Customers who don’t blink at spending $300-plus for a PlumpJack reserve cabernet sauvignon at Cuistot in Palm Desert also don’t blink when sommelier Fred Gerber brings them a bottle with a screw cap.
“Fans of PlumpJack know that it comes with a screw cap,” he says. “There are quite a few wines on the [Cuistot] wine list that have screw caps these days.”
Since 1680 when French Benedictine monk Dom Perignon used it as a stopper for Champagne, cork has been the traditional closure for wine bottles. Then, at the turn of this century, Australian and New Zealand winemakers switched to screw caps in response to an increase in “corked” wines. (A corked wine is one that tastes musty as the result of trichloroanisole, a compound formed by a mold in the cork.) The industry consensus is that anywhere from 5 to 10 percent of cork-closed wines are affected. New Zealand wineries formed the New Zealand Screwcap Initiative in 2001 “to ensure that consumers drink our wines in the best possible conditions, exactly how the winemakers intended them to be.”
Robert Bath — a member of the Court of Master Sommeliers, wine instructor, Napa Valley resident, and importer of New Zealand wines — says 75 percent of New Zealand wines come with screw caps and that “now it’s being embraced here in America.” While he sees little resistance to the switch, particularly among the under-30 crowd that didn’t grow up during the era of cheap, screw-cap jug wines such as Mateus rosé, he notes, “There’s a handful of restaurants in the country that have adamantly said, ‘We are not going to use screw caps.’”
Paulette Wright, co-owner of P.S. Wine in downtown Palm Springs, also counts among her regular clientele a few holdouts.
“I have a customer who absolutely loves The Last Ditch viognier [from Australia], but he will not buy it because it has a screw cap. Other people don’t care at all.”
In fact, Wright says, tourists visiting her store sometimes request screw-cap wines because they forgot to pack a corkscrew. She believes screw caps are fine for white wines that people tend to drink right away. However, she says, “I will never support red wines with screw caps. I don’t think it’s fair to the wine.”
No doubt the traditional and romantic French populace would applaud, particularly in Bordeaux where they lay their wines down for up to 50 years. Though screw-cap French wines are rare, P.S. Wine carries a Tortoise Creek Vin de Pays d’Oc rosé and Cuistot got its first screw-cap wines from France in September. Ironically, it is a French-based company, Pechiney Capsules, that claims the largest share of the wine screw-cap market.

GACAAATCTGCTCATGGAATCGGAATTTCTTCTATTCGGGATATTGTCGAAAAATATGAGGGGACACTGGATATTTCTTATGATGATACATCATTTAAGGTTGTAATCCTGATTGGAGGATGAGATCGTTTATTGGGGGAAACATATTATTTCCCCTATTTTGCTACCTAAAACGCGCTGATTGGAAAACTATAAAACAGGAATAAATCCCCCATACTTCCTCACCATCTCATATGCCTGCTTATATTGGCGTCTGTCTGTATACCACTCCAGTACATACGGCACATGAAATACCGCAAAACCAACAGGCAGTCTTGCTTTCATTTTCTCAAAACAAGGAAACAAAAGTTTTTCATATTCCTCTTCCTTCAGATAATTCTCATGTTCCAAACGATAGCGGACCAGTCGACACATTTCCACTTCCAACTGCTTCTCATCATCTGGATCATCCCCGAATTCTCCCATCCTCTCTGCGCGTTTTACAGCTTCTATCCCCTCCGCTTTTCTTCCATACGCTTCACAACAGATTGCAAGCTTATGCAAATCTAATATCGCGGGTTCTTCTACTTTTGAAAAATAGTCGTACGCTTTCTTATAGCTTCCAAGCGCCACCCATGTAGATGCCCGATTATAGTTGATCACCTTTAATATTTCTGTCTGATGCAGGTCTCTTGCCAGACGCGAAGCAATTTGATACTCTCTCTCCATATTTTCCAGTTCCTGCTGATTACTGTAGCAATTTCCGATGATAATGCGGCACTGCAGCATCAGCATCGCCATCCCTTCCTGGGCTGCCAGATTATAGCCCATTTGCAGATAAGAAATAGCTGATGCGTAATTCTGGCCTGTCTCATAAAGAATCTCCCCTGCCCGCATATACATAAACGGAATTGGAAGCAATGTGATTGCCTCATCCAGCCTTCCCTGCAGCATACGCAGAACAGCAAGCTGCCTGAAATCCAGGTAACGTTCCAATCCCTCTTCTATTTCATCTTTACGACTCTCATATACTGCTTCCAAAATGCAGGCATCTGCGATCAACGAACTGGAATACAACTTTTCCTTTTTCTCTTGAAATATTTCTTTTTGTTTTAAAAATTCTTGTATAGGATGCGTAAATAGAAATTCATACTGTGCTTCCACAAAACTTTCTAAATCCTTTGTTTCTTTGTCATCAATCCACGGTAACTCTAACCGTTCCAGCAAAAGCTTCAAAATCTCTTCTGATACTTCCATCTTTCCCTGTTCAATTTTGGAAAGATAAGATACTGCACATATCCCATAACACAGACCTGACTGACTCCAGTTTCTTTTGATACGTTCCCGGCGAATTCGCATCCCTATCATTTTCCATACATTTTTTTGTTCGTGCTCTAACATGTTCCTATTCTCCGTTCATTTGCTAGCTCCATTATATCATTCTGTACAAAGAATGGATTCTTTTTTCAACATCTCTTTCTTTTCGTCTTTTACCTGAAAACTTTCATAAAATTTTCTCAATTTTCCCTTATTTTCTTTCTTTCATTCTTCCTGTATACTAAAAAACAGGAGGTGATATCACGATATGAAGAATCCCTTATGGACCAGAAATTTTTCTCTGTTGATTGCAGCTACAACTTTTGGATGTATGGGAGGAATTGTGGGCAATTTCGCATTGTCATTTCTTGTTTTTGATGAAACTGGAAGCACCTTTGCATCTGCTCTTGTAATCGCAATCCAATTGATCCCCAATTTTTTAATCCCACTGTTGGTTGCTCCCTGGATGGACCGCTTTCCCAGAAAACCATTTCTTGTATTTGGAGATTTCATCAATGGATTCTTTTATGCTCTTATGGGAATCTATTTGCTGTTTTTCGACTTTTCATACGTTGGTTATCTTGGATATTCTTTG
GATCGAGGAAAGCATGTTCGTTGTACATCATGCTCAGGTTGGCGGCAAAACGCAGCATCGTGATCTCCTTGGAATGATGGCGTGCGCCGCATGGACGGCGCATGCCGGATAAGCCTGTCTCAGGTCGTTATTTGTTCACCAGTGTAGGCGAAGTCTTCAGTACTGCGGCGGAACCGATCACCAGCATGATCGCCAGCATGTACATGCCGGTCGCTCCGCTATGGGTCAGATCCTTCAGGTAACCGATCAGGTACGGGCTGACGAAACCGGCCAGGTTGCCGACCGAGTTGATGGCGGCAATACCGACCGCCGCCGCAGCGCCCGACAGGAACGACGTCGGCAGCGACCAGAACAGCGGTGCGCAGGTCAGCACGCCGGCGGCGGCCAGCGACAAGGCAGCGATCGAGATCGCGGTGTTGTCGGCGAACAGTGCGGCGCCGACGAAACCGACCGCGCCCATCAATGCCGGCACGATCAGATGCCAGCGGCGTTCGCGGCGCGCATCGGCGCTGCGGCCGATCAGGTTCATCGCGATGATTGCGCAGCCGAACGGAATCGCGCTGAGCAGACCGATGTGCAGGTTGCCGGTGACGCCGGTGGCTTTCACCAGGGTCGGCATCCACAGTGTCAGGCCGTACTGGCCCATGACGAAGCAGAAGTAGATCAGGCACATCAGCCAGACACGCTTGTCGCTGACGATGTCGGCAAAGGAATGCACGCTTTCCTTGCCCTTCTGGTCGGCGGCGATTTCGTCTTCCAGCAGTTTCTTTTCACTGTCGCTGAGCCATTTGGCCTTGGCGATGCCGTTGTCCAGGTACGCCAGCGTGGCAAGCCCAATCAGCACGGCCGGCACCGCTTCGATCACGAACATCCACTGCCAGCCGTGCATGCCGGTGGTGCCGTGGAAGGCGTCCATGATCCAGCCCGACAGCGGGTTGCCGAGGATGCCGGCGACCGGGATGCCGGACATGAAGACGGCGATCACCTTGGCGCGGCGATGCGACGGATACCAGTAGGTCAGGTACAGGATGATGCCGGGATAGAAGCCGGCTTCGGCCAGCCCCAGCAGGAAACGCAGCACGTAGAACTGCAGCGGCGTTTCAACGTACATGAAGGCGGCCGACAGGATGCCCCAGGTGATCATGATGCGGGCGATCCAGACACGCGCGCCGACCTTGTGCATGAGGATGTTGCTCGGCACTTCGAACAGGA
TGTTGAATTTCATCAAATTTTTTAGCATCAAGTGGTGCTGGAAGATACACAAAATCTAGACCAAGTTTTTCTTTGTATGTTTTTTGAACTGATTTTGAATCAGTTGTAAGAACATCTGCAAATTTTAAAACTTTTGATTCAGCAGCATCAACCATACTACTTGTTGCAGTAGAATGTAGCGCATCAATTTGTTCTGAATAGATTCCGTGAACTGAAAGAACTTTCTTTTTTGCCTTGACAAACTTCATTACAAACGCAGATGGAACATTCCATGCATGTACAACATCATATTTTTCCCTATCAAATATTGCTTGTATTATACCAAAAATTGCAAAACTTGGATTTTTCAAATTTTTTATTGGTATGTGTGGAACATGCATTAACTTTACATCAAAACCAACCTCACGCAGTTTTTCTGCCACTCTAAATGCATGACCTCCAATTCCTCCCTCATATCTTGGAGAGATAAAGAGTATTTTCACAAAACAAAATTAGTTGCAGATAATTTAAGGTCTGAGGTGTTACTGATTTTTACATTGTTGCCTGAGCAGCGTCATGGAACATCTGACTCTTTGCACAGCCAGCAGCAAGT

Portugal, which supplies more than half of the world’s cork, champions surveys such as the 2006 U.S. wine trade survey that found 94 percent of consumers think noncork closures cheapen a bottle. APCOR, the association of Portuguese cork producers, has even developed an online certification course to increase awareness about what it sees as the benefits of cork, which include proper aging of wines.
The New Zealand Screwcap Initiative quotes Australian winemaker and author James Halliday as declaring that there is enough oxygen in wine and in the “head space” of the bottle to allow wines to age. But, since screw caps are relatively new, proof is hard to come by.
No one seems to be taking a stand for synthetic corks. Proponents of cork and screw caps say synthetic corks do not allow any aging, are difficult to open, become porous after a few years, and can impart their own off-taste.
As the number of screw-cap wines grows, there are those who lament the loss of the pomp and ceremony of a waiter pulling the cork from a bottle of wine. The Court of Master Sommeliers (the definitive word in wine-serving circles) has addressed this issue.
“The presentation of the label facing the host, a lot of that, stays exactly the same,” Bath says. “The thing we felt is the key point is that the seal is broken at the table and that, as a rule, you should explain to them why the wine was finished with a screw cap and what the benefits are.” The Court advocates pocketing the cap, which may have sharp edges, instead of placing it on the table as one would a cork.
Grasp the cap firmly and twist the bottle a quarter turn, Gerber advises. “It’s more elegant. If you unscrew with [the top of] the cap, you have to do a few turns. If you grab the neck portion, you can do it with one quick snap.
“Sometimes people are surprised how quickly the wine ends up in their glass,” he says.
“We do have quite a problem with corked wines,” Gerber continues. “I probably have maybe a handful a week, 20 to 25 bottles [out of hundreds] a month.” There may be even more tainted bottles than that, he adds, since not everyone recognizes a corked wine.
“My philosophy is that with wines you are going to consume within the first four to five years, I think screw caps are very appropriate. I don’t think you lose anything in any way. For older wines, I don’t know. The jury may be out on that for a while.”
Recommended screw-cap wines
From Vern Wright at P.S. Wine in Palm Springs, 322-441
2004 Kim Crawford Sauvignon Blanc
Marlborough, New Zealand
2005 Justin Vineyards Sauvignon Blanc
2002 Peter Lehman Riesling
Eden Valley, Australia
2004 Alma Rosa Pinot Noir
Santa Rita Hills
2004 Tortoise Creek Rose d’une Nuit
Pay d’Oc, France
From Adam Zack of Jensen’s Finest Foods, 325-8282:
2005 Pepi Pinot Grigio
2005 Tin Roof Sauvignon Blanc
2005 Clos Pegase Chardonnay
2005 Plumpjack Reserve Chardonnay
2004 Andrew Rich "Cuvee B" Pinot Noir
Willamette Valley, Oregon
From Dustin Nichols at Old Town Cellar in La Quinta, 771-8950:
2005 Two Hands Angels Shore Shiraz
2005 Whitehall Lane Chardonnay
Chehalem 3 Vineyard Pinot Noir
Willamette Valley, Oregon
2005 Desert Eagle Shiraz